The New York legislature has introduced a bill (Assembly A416) to allow authorities to forcibly remove, detain, and isolate anyone the state feels is a “risk to public safety.”
The bill’s first reading, Friday, sent the legislation to the Health Committee in January 6th, the same day Washington D.C. legislators will meet to certify electoral college results and the same day as staged protests across the country.
The bill gives the state authority to remove people
“§ 2120-a. Removal and detention of cases, contacts and carriers who declares a state of health emergency due to an epidemic of any communicable disease. Upon determining by clear and convincing evidence that the health of others is or may be endangered by a case, contact or carrier, or suspected case, contact or carrier of a contagious disease that, in the opinion of the governor, after consultation with the commissioner, may pose an imminent and significant threat to the public health resulting in severe morbidity or high mortality, the governor or his or her delegee, including, but not limited to the commissioner or the heads of local health departments, may order the removal and/or detention of such as a person or of a group of such persons by issuing a single order, identifying such persons either by name or by a reasonably specific description of the individuals or group being detained. Such person or group of persons shall be detained in a medical facility or other approximate facility or premises designated by the governor or his or her delegee and complying with subdivision five of this section. A person or group removed or detained by order of the governor or his or her delegee pursuant to subdivision two of this section shall be detained for such period and in such manner as the department may direct in accordance with this section.”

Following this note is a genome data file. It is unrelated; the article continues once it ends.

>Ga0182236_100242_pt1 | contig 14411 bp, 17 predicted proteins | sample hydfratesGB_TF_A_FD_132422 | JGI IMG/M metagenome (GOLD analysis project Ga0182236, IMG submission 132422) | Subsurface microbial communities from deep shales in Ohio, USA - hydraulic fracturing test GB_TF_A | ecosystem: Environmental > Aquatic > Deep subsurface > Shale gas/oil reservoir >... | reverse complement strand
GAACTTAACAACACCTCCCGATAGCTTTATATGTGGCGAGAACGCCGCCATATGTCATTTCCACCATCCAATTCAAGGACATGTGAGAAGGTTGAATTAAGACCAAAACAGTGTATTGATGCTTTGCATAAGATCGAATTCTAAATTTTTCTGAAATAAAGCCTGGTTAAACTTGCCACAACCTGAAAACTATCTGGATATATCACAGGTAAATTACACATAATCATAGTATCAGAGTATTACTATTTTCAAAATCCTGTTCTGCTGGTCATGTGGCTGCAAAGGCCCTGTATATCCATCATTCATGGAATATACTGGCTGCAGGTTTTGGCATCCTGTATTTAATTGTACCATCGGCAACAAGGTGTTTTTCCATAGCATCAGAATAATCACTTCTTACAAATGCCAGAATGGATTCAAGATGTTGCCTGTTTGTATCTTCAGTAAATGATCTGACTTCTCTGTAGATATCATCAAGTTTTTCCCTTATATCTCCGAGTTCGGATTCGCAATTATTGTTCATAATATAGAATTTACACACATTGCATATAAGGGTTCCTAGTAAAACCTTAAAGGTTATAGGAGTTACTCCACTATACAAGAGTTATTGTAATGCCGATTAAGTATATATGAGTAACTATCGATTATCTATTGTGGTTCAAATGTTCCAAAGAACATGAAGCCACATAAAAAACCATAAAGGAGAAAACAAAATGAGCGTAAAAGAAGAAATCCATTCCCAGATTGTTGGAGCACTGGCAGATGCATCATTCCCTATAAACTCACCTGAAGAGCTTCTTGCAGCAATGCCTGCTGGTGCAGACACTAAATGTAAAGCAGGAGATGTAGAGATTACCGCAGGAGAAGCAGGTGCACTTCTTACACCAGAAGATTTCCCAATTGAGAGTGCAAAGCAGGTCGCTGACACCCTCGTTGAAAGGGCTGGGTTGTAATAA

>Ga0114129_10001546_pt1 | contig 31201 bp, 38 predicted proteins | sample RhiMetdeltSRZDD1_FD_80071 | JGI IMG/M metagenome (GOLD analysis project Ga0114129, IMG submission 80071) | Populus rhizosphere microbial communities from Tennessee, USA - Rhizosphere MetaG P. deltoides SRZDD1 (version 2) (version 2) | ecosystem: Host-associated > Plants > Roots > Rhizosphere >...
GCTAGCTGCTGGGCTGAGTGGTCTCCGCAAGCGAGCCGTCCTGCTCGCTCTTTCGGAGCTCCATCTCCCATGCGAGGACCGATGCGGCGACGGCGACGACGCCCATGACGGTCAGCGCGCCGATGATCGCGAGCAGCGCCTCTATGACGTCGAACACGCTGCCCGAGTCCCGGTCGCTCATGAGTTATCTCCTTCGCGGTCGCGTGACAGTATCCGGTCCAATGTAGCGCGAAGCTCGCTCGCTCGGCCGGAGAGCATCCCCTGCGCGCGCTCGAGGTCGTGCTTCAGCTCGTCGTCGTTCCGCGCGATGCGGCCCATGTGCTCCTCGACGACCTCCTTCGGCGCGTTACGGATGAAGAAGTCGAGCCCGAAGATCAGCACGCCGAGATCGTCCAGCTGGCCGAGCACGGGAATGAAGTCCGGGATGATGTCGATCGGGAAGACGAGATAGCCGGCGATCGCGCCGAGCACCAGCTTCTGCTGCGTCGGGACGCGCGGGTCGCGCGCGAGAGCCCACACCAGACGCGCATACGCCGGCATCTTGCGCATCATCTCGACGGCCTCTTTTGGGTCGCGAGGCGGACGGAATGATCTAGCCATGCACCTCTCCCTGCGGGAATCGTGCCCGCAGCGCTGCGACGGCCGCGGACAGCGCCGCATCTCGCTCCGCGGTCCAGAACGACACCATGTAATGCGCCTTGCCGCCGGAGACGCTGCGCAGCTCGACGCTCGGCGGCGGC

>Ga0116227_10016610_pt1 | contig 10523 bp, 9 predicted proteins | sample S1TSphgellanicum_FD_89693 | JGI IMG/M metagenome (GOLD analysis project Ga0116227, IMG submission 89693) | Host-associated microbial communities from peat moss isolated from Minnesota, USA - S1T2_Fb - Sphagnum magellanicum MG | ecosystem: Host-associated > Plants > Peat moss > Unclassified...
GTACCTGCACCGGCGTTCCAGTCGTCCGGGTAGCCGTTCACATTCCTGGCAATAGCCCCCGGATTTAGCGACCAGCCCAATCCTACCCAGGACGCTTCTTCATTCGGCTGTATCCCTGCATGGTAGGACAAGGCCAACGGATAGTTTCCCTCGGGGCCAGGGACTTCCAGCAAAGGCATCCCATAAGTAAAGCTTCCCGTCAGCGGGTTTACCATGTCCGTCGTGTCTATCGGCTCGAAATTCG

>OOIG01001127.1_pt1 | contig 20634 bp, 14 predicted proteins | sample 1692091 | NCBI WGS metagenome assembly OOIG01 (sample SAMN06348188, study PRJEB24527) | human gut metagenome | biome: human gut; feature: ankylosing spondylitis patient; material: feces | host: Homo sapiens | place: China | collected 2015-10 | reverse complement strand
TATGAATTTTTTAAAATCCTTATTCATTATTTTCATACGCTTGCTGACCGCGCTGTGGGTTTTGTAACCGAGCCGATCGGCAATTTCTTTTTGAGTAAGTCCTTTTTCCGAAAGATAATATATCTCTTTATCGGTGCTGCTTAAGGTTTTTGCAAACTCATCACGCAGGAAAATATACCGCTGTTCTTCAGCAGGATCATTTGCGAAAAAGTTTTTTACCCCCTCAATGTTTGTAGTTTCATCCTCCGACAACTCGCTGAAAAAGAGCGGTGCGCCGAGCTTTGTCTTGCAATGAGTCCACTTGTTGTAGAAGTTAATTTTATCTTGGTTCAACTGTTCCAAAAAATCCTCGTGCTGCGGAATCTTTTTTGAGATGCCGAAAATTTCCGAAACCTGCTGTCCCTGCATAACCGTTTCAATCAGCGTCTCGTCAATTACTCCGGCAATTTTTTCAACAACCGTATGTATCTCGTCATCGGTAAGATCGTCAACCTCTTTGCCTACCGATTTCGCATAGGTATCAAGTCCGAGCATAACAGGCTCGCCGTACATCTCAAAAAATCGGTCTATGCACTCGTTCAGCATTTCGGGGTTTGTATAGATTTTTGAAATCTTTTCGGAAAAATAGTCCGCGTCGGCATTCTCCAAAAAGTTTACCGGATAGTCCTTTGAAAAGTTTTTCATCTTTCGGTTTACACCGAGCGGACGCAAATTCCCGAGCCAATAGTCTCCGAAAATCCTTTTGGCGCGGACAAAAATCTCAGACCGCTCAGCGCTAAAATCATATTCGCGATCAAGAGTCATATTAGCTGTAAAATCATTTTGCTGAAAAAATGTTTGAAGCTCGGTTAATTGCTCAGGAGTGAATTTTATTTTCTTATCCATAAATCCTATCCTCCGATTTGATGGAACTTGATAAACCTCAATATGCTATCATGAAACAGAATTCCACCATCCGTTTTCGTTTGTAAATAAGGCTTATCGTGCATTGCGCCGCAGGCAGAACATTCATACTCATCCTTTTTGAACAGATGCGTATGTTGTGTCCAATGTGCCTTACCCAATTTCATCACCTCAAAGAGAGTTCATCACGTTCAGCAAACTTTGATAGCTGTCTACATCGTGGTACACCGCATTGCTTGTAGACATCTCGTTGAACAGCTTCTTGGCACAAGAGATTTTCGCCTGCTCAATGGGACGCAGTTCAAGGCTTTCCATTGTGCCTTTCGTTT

The legislation is broad and gives the governor, health agencies, and police the unilateral ability to detain and then isolate any individual deemed to be a threat by placing the person in a medical institution or otherwise.
Authorities will release the individual posing the threat when the person is no longer positive with COVID-19 or no longer suspected of testing positive OR he agrees to behave in a less risky manner and submits to regular health assessments.
As it turns out, the concentration camp conspiracy theorists may have been onto something all along.